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Film literacy in the primary classroom

12 January 2016

The recent move in Britain towards a nation-wide film literacy program to support young learners of English prompted ACER research into the use of film within Australian primary schools.

Buried within the English domains of the Australian National Curriculum and some state based curriculums is a small handful of references to a specific medium: film. Yet the international literature on literacy education makes a compelling case for the inclusion of film viewing and making practices in the early years of language development, with evidence mounting that film is one of the most powerful literacy learning tools available to teachers.

Researchers at ACER took a snapshot of teaching practice, using a national survey to see how Australian primary teachers use film in their English literacy sessions.

According to the national survey, and perhaps not surprisingly, film is by no means a foreign entity in primary schools, with 81 per cent of primary teachers claiming to use at least some film viewing each month in their classroom and another 43 per cent using monthly film making as well. More significantly, of those employing film in their classrooms, 92 per cent say they do so, at least some of the time, within an English literacy context.

On the surface, these figures appear to reveal the common use of a powerful literacy learning tool in Australian primary schools. However, further probing in ACER’s national survey reveals a slightly different story.

The medium is missing

Participants in the survey were asked if and how they assess students on their use of film. It found that only 17 per cent of respondents using film claimed to ever assess their students for their film-specific knowledge or skills. Further to this, the survey asked teachers to enter a general comment about their experience with film in the classroom and these comments were then categorised to reveal trends.

Certainly, what was revealed in the comments was a strong acknowledgement of the power of film to engage a group of students, whether in production (making) or in presentation (viewing). However, more notable was what was not mentioned – a mere three per cent of comments made any reference to film literacy, English literacy or related topics.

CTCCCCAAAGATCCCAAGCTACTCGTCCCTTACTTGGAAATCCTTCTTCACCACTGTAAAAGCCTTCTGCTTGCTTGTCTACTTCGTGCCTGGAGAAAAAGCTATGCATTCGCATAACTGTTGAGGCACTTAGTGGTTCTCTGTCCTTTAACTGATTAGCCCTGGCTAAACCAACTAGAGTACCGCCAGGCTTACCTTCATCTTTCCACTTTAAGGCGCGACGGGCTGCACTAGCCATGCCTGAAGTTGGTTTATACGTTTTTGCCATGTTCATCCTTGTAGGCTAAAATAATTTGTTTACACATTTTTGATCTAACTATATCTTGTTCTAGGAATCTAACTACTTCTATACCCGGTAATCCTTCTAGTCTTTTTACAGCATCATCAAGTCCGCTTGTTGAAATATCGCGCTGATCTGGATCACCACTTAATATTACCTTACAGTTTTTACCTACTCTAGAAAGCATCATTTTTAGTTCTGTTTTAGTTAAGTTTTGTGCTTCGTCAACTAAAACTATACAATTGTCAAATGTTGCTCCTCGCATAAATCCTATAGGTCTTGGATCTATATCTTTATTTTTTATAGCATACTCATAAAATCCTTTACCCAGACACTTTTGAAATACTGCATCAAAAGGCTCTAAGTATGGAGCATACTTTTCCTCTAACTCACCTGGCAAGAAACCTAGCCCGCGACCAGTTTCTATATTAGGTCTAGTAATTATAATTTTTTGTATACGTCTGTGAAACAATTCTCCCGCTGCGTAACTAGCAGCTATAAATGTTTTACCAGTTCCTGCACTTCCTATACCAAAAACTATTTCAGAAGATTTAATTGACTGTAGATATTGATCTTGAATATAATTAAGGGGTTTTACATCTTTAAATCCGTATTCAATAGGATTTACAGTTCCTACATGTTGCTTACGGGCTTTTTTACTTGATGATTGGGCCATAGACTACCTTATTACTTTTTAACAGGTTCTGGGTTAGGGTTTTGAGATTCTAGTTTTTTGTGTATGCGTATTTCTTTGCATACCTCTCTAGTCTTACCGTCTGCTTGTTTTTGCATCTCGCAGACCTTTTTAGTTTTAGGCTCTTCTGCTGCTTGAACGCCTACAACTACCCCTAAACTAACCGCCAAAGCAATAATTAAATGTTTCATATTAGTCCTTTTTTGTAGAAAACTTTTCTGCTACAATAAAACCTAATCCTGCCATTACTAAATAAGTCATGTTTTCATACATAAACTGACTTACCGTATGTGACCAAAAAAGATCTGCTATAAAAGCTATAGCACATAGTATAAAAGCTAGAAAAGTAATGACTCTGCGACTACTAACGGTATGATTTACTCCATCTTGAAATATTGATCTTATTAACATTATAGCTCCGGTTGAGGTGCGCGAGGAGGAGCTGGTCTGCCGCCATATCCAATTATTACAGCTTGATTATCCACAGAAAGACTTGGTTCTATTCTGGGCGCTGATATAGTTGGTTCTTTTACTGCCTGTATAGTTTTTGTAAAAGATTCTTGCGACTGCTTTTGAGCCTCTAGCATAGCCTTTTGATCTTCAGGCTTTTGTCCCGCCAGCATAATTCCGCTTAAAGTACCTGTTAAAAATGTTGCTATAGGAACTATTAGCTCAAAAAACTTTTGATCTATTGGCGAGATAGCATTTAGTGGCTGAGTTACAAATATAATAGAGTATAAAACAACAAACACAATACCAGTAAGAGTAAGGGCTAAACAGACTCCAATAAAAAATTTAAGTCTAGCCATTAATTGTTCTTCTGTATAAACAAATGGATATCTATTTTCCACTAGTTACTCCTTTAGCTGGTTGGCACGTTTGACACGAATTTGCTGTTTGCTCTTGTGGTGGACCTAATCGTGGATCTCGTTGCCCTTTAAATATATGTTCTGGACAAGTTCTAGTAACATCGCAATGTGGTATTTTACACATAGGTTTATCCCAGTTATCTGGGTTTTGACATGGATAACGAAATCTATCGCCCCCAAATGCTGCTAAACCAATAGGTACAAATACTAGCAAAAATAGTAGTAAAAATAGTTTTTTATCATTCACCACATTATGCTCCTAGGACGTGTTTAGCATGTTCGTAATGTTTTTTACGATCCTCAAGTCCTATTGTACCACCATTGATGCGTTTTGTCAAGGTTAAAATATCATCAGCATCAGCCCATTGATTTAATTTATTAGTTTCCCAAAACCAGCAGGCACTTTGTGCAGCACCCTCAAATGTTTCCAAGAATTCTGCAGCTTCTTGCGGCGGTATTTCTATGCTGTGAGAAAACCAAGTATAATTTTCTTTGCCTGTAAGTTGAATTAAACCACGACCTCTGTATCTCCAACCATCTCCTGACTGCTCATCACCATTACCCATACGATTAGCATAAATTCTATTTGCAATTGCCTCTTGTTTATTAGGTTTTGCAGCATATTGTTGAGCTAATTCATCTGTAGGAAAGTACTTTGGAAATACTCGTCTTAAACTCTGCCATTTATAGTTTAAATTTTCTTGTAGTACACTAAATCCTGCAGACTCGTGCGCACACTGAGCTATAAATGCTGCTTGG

Despite the familiar presence of film in primary classrooms in Australia, it appears that the medium of film often takes a back seat to the content delivered through it. In some regards, it could be likened to using a beautiful painting of flowers to teach students about flowers, but missing the opportunity to teach them about paint, canvasses, brushes and what different techniques mean. This is fine of course, if the purpose of using the film is to learn about flowers. But using film to introduce a topic or generate enthusiasm for a subject is not teaching film literacy. For that, one must focus upon the medium of film itself.

What next?

It should be noted that, although respondents to the teacher survey came from every state and territory in the country, the total respondents amounted to 228, a relatively small sample.

The means of dissemination of the survey may also have influenced the results – it was delivered electronically via a dozen state representative teaching bodies and ACER online products, but this was limited to those who subscribe to such organisations and communications.

As a consequence, the researchers are careful to point out that the conclusions drawn from the survey results are general and that further, more exhaustive research is required to get a fuller picture of just how film is employed in the primary literacy classroom.

But the study does prompt an important question to primary teachers about what the academic literature says is a powerful language learning tool and what the European Union and UNESCO say is an essential 21st century skill-set in its own right, and that question is; could you be doing more with film in your classroom? â– 


About the author

Marc Barrett is a Research Fellow in ACER's Assessment and Psychometric Research team.

More [rd] articles by Marc Barrett

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